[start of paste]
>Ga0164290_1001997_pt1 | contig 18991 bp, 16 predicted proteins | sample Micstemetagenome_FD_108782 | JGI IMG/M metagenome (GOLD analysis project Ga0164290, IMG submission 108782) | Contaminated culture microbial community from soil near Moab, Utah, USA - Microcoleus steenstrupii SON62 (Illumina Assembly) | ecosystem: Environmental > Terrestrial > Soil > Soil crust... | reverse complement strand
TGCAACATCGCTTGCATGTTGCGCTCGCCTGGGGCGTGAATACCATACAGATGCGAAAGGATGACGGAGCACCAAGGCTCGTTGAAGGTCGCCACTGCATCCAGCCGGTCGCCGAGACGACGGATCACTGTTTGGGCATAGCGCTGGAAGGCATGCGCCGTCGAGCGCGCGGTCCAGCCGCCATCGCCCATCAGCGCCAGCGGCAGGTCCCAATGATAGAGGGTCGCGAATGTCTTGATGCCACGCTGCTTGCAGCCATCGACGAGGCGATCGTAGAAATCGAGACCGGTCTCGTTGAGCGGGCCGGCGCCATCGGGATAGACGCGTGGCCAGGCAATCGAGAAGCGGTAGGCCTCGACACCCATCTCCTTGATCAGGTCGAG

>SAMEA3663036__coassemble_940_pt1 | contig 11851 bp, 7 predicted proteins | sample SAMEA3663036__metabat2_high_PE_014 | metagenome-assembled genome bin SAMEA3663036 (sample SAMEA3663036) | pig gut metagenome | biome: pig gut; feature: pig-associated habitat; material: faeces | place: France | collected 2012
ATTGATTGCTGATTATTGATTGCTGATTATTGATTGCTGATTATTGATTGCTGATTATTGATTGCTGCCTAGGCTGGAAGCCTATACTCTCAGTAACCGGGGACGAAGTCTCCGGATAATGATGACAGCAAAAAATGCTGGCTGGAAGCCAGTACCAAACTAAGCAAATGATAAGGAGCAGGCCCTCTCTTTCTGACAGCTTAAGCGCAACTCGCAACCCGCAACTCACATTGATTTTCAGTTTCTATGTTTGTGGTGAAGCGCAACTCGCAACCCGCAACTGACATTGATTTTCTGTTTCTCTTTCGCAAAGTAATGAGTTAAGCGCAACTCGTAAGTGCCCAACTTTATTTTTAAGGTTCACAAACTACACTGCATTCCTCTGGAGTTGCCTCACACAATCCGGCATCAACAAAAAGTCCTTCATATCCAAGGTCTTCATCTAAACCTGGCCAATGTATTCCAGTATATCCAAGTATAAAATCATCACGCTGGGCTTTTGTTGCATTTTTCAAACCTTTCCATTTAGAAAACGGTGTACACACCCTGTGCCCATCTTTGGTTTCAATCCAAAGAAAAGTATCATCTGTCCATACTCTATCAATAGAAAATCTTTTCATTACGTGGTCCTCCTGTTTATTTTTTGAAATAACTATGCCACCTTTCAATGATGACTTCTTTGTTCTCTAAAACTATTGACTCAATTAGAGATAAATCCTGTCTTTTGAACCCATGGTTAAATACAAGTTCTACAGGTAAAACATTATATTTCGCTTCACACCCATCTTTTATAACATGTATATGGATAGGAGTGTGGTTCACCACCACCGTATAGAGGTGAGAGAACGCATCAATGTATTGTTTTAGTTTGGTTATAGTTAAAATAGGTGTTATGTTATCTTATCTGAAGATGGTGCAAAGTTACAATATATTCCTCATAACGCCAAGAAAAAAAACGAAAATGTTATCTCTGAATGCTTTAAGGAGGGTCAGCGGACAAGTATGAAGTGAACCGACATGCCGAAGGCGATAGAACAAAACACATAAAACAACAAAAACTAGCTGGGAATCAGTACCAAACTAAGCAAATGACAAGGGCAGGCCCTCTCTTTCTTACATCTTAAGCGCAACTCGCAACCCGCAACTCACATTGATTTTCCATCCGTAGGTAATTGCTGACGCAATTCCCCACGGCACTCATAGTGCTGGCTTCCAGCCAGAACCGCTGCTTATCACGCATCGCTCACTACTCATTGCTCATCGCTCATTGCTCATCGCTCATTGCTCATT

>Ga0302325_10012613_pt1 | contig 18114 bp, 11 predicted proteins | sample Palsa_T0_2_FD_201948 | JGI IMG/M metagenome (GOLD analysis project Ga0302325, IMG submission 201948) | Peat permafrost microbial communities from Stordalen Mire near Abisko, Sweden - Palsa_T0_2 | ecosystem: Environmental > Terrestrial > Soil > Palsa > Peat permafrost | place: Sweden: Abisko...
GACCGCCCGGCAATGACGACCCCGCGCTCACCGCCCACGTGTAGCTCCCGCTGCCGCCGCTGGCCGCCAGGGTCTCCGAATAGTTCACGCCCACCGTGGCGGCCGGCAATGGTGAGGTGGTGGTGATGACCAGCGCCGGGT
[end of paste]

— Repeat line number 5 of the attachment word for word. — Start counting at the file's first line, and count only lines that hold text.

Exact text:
>Ga0302325_10012613_pt1 | contig 18114 bp, 11 predicted proteins | sample Palsa_T0_2_FD_201948 | JGI IMG/M metagenome (GOLD analysis project Ga0302325, IMG submission 201948) | Peat permafrost microbial communities from Stordalen Mire near Abisko, Sweden - Palsa_T0_2 | ecosystem: Environmental > Terrestrial > Soil > Palsa > Peat permafrost | place: Sweden: Abisko...